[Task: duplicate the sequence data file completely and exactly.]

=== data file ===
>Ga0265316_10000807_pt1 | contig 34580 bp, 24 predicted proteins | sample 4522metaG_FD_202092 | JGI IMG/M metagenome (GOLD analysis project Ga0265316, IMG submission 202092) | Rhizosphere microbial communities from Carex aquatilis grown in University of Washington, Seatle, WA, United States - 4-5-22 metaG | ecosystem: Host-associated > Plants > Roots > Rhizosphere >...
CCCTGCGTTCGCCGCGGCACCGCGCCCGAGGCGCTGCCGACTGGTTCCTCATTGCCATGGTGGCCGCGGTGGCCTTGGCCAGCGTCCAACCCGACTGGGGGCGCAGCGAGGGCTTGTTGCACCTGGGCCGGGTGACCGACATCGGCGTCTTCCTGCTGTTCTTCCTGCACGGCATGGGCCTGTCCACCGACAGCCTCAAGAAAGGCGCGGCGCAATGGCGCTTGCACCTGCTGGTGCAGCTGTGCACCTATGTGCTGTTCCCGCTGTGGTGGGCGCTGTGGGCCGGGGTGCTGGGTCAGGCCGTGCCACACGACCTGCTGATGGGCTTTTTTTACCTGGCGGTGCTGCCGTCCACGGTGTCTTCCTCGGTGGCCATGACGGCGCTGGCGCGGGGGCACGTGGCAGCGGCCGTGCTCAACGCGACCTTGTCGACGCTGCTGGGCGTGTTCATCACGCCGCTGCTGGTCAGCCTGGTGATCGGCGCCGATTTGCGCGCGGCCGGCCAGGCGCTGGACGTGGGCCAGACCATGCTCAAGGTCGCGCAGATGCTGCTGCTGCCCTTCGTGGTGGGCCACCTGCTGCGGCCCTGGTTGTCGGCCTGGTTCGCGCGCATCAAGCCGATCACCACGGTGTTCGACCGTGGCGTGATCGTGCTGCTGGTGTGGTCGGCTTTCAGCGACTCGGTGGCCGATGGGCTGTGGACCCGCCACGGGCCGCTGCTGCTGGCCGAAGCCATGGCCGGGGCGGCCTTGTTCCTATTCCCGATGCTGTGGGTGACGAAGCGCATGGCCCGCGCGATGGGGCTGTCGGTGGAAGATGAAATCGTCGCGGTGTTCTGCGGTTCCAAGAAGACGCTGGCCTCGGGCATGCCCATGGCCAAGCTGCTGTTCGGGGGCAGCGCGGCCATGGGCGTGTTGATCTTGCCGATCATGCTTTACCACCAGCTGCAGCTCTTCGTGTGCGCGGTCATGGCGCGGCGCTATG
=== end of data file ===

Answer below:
>Ga0265316_10000807_pt1 | contig 34580 bp, 24 predicted proteins | sample 4522metaG_FD_202092 | JGI IMG/M metagenome (GOLD analysis project Ga0265316, IMG submission 202092) | Rhizosphere microbial communities from Carex aquatilis grown in University of Washington, Seatle, WA, United States - 4-5-22 metaG | ecosystem: Host-associated > Plants > Roots > Rhizosphere >...
CCCTGCGTTCGCCGCGGCACCGCGCCCGAGGCGCTGCCGACTGGTTCCTCATTGCCATGGTGGCCGCGGTGGCCTTGGCCAGCGTCCAACCCGACTGGGGGCGCAGCGAGGGCTTGTTGCACCTGGGCCGGGTGACCGACATCGGCGTCTTCCTGCTGTTCTTCCTGCACGGCATGGGCCTGTCCACCGACAGCCTCAAGAAAGGCGCGGCGCAATGGCGCTTGCACCTGCTGGTGCAGCTGTGCACCTATGTGCTGTTCCCGCTGTGGTGGGCGCTGTGGGCCGGGGTGCTGGGTCAGGCCGTGCCACACGACCTGCTGATGGGCTTTTTTTACCTGGCGGTGCTGCCGTCCACGGTGTCTTCCTCGGTGGCCATGACGGCGCTGGCGCGGGGGCACGTGGCAGCGGCCGTGCTCAACGCGACCTTGTCGACGCTGCTGGGCGTGTTCATCACGCCGCTGCTGGTCAGCCTGGTGATCGGCGCCGATTTGCGCGCGGCCGGCCAGGCGCTGGACGTGGGCCAGACCATGCTCAAGGTCGCGCAGATGCTGCTGCTGCCCTTCGTGGTGGGCCACCTGCTGCGGCCCTGGTTGTCGGCCTGGTTCGCGCGCATCAAGCCGATCACCACGGTGTTCGACCGTGGCGTGATCGTGCTGCTGGTGTGGTCGGCTTTCAGCGACTCGGTGGCCGATGGGCTGTGGACCCGCCACGGGCCGCTGCTGCTGGCCGAAGCCATGGCCGGGGCGGCCTTGTTCCTATTCCCGATGCTGTGGGTGACGAAGCGCATGGCCCGCGCGATGGGGCTGTCGGTGGAAGATGAAATCGTCGCGGTGTTCTGCGGTTCCAAGAAGACGCTGGCCTCGGGCATGCCCATGGCCAAGCTGCTGTTCGGGGGCAGCGCGGCCATGGGCGTGTTGATCTTGCCGATCATGCTTTACCACCAGCTGCAGCTCTTCGTGTGCGCGGTCATGGCGCGGCGCTATG